One mile from our destination, the clouds enshrouded us in mist, just in time for us to cross another hairy bridge. It was a true Indiana Jones adventure.
Around 3, we checked into the Dhaulagiri Garden Lodge, a lovely teahouse surrounded with banana and orange trees, and just footsteps from two scorching hot riverside pools (tatopani means hot springs).

Fellow travelers from Australia, Canada, Germany, and Asia lolled in the water in bikinis and thongs, but at the request of Renuka, we respected the modest Hindu culture and bathed in our shorts and T-shirts. With all our aches and pains washed away, we scarfed down spinach and tomato pizza and chocolate cake, and prepped for the next day - the steepest of our trek - a 5,741-foot climb to Ghorepani.

Thursday, November 19, 2009

Forging streams in the world's largest gorge

Day 4: Marpha to Ghasa
This was the hardest day yet.
I awoke at 5:40 a.m., slipped my headlamp on, and snuck out for a solo morning climb to the Marpha Meditation Center, a hilltop sanctuary with sweeping birds-eye views of the mud huts and rooftop firewood piles of Marpha. Even the monks weren’t awake yet, so I lay down on the floor, arms folded behind my head and eyes cast upward at the sun-bleached prayer flags whipping in the wind. I fell asleep, and woke a half-hour later to the sound of a sole monk chanting in the distance as the crimson glow of sunrise lit up the valley.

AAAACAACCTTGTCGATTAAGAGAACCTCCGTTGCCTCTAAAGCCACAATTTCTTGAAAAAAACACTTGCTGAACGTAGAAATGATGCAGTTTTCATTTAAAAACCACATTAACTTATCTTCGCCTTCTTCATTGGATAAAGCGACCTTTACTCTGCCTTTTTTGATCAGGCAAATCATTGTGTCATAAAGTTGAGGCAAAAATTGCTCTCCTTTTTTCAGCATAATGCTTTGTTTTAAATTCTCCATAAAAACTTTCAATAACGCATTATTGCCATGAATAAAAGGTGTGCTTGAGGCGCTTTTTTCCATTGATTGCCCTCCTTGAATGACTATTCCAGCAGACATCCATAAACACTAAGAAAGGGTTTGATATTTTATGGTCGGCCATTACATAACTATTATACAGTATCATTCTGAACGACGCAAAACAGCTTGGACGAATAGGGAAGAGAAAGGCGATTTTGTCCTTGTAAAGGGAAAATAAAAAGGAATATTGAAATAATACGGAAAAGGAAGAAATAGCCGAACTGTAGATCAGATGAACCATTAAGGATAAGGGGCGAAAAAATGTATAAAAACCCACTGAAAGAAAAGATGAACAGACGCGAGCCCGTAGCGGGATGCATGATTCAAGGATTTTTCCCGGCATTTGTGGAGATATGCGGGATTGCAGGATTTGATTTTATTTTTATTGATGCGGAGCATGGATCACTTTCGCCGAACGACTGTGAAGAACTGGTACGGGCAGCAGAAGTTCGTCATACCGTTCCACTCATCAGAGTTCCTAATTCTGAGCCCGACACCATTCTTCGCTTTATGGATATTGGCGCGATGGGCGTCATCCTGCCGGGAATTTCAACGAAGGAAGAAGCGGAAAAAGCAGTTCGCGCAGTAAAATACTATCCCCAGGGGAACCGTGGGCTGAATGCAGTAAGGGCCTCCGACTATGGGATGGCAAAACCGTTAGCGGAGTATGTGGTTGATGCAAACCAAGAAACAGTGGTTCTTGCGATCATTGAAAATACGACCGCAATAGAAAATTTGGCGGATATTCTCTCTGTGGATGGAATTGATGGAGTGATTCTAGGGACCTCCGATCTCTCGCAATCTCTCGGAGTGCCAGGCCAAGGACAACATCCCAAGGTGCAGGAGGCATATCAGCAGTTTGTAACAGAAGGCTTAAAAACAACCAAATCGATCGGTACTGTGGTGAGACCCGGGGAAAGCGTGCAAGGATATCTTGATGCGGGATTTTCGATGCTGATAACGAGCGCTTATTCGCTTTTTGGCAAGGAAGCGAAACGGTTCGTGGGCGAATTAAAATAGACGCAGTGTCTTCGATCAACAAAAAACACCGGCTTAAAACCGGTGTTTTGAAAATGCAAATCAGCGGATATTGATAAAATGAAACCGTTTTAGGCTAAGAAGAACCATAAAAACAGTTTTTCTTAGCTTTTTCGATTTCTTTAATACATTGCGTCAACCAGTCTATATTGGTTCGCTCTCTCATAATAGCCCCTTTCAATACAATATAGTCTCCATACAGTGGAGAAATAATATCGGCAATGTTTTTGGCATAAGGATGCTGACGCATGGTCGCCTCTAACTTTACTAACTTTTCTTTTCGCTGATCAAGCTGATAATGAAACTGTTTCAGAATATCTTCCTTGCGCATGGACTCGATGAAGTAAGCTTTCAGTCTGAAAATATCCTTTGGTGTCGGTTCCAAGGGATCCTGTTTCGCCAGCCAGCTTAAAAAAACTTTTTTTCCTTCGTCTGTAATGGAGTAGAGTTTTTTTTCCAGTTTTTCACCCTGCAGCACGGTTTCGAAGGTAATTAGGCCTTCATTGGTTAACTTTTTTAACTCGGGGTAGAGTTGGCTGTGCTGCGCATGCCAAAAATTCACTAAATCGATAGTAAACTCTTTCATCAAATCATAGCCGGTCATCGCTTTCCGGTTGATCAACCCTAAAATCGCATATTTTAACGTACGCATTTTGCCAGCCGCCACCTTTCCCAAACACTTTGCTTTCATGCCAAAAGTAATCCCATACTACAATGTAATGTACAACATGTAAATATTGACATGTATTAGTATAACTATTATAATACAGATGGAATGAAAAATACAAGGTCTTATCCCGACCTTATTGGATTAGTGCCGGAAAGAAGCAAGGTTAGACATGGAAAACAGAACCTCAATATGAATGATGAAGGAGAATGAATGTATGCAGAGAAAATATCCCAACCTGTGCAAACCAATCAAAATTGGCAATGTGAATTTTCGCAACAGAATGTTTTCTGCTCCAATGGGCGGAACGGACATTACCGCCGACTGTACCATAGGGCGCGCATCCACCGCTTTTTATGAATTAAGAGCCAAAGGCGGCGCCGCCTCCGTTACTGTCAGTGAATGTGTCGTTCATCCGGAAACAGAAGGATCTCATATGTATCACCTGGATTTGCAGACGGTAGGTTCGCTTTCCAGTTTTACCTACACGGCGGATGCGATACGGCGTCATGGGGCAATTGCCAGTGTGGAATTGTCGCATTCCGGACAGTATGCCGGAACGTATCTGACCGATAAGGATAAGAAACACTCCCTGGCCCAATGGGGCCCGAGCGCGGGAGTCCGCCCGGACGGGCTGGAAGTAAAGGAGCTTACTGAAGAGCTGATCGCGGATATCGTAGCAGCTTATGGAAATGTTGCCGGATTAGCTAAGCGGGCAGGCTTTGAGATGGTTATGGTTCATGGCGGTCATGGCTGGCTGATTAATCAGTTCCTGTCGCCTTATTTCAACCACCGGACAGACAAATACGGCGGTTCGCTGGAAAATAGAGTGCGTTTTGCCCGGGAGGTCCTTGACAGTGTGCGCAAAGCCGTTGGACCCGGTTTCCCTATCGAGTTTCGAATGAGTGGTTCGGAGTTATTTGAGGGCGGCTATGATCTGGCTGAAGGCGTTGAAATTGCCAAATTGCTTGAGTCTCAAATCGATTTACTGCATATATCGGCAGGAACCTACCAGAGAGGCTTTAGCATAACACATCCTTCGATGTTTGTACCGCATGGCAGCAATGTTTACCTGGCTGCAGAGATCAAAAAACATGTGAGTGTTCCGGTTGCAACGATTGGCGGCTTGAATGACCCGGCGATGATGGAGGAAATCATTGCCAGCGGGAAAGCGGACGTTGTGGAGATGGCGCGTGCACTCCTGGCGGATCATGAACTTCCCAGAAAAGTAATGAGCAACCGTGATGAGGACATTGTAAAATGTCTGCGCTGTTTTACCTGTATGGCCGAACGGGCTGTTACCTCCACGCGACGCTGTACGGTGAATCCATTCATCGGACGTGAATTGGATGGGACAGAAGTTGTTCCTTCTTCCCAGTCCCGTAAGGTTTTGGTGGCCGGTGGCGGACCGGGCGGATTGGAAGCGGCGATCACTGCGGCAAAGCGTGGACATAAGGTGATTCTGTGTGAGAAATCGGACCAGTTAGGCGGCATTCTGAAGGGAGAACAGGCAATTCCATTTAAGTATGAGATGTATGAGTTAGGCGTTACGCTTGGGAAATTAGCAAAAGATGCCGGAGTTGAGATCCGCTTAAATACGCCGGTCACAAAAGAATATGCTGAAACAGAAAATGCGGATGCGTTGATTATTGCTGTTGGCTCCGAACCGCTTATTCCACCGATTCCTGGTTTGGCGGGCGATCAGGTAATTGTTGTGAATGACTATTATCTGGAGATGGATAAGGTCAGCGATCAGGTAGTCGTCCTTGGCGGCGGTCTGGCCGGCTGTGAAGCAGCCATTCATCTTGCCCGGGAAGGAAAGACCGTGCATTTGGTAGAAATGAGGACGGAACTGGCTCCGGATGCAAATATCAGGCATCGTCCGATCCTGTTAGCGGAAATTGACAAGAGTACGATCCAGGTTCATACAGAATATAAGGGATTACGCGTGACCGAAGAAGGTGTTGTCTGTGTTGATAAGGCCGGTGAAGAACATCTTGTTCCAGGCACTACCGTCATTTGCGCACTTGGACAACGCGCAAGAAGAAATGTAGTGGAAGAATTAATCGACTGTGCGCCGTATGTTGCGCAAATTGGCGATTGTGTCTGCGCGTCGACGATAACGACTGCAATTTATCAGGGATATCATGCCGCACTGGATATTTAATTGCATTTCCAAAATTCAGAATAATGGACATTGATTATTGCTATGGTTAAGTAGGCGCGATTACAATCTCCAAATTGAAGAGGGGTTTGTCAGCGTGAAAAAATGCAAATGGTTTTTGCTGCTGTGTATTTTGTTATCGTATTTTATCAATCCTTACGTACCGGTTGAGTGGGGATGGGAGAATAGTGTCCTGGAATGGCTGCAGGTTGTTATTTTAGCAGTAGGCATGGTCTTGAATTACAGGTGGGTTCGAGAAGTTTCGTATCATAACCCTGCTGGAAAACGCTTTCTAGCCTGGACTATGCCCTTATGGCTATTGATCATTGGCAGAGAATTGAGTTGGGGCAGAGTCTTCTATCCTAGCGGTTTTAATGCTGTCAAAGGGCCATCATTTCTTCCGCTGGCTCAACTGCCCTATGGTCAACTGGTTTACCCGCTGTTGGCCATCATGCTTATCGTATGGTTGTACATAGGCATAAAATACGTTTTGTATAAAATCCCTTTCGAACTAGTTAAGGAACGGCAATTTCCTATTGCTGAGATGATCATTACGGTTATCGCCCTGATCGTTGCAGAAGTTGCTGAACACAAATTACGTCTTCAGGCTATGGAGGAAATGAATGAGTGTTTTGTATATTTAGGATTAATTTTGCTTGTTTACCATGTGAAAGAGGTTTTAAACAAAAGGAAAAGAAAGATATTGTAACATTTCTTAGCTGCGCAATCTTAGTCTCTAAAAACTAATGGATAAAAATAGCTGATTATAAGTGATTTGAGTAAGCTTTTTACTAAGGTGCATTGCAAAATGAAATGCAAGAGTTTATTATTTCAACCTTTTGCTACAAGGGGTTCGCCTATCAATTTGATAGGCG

The five of us left at 8, meandering back and forth across the broad Kali Gandaki river valley to stay clear of the road. At several spots, we had to take our shoes off and wade through the knee-high frigid water, our 20-year-old porters carrying our gear and holding our hands as if we were children.
The views were unreal as we walked in silence through the world’s largest gorge, a lush wide valley dropping 4,000 meters between the soaring 8,000-meter summits of Annapurna I on one side and Dhaulagiri I on the other. Views of the Dhaulagiri icefall, a massive frozen slab capping the top third of the mountain, came into view at the town of Larjung, a bucolic creekside logging town that reminded me of Oregon.
I stopped and watched as a group of men slit the throat of a yak and cut it open for meat next to a roaring fire. It would feed them for three months, they said.

Two out-of-shape American mountain bikers whizzed by. They’d been dropped in Jomsom for a jarring three-day downhill cruise to Pokhara with a guide. “Slackers,” I said to Kim, who had grown increasingly green and shaky from food poisoning. Exhausted, we stopped for hot tea and pasta at a roadside bakery in Kalopani, where Nepali men huddled around a table watching an American bowling match on TV. Outside, an old woman squatted on the ground, cutting grass with a sharp blade and packing it in to an overloaded basket she carried on her back. Food for the cows, which, in this country are worshipped, not ground up for burgers.